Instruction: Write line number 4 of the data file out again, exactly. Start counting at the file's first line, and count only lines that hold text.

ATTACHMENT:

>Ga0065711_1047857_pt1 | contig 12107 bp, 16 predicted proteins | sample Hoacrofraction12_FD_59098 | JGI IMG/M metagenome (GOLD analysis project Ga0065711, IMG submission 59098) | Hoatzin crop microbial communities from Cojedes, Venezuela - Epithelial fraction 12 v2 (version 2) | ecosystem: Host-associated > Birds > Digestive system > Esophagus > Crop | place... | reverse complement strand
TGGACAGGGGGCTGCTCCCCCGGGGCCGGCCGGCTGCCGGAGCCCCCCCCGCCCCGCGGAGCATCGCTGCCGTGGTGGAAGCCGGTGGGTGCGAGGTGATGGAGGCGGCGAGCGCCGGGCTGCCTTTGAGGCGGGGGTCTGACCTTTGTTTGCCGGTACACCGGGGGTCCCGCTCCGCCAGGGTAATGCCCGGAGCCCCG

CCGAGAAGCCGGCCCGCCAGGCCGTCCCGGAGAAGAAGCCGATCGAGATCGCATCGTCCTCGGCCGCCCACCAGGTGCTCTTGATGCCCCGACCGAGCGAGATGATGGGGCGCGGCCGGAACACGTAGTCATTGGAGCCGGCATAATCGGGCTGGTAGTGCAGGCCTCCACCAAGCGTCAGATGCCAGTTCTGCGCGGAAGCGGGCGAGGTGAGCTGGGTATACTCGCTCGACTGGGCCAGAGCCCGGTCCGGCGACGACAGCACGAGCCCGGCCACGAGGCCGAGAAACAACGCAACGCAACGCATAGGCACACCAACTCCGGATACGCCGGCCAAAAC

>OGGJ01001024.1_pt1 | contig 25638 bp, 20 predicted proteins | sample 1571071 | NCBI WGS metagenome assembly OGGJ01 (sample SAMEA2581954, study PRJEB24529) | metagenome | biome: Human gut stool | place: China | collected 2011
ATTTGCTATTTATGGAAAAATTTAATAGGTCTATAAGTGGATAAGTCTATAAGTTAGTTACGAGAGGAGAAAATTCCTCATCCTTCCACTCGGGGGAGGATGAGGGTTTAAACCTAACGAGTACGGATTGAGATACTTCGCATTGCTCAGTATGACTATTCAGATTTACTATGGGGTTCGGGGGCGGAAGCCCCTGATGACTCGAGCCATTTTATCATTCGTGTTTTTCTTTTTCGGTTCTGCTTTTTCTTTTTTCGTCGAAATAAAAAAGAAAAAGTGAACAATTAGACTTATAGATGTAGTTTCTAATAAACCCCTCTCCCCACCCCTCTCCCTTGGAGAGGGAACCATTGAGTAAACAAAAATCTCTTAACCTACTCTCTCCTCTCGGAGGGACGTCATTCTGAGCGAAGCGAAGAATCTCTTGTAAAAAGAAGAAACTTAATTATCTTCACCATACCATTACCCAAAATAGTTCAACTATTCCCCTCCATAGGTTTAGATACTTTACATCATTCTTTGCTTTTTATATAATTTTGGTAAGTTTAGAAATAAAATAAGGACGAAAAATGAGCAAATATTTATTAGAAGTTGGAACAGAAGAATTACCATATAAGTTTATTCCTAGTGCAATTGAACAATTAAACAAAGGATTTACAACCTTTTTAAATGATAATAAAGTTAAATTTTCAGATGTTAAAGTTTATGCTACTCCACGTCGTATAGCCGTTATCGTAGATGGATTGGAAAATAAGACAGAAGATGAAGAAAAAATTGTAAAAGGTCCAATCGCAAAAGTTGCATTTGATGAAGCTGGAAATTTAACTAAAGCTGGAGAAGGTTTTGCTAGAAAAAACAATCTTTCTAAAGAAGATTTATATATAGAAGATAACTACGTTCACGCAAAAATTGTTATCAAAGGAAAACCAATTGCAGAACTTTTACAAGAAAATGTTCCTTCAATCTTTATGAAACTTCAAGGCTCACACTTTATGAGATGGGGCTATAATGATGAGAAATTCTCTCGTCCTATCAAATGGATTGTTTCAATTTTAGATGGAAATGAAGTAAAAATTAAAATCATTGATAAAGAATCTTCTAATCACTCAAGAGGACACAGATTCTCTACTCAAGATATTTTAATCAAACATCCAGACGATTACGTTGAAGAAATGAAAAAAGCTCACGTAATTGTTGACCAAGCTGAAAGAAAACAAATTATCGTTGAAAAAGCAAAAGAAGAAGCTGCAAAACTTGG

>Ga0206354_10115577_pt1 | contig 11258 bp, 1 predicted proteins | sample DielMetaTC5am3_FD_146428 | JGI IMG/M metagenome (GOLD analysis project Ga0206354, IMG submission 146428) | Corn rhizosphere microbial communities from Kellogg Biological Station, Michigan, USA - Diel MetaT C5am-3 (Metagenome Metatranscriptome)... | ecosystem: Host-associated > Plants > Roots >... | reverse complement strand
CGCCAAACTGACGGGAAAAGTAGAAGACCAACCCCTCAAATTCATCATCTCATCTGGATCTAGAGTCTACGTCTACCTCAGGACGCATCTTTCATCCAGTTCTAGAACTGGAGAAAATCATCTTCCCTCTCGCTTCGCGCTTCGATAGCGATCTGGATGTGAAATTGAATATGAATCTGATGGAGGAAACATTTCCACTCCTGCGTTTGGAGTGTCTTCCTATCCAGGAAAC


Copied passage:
>OGGJ01001024.1_pt1 | contig 25638 bp, 20 predicted proteins | sample 1571071 | NCBI WGS metagenome assembly OGGJ01 (sample SAMEA2581954, study PRJEB24529) | metagenome | biome: Human gut stool | place: China | collected 2011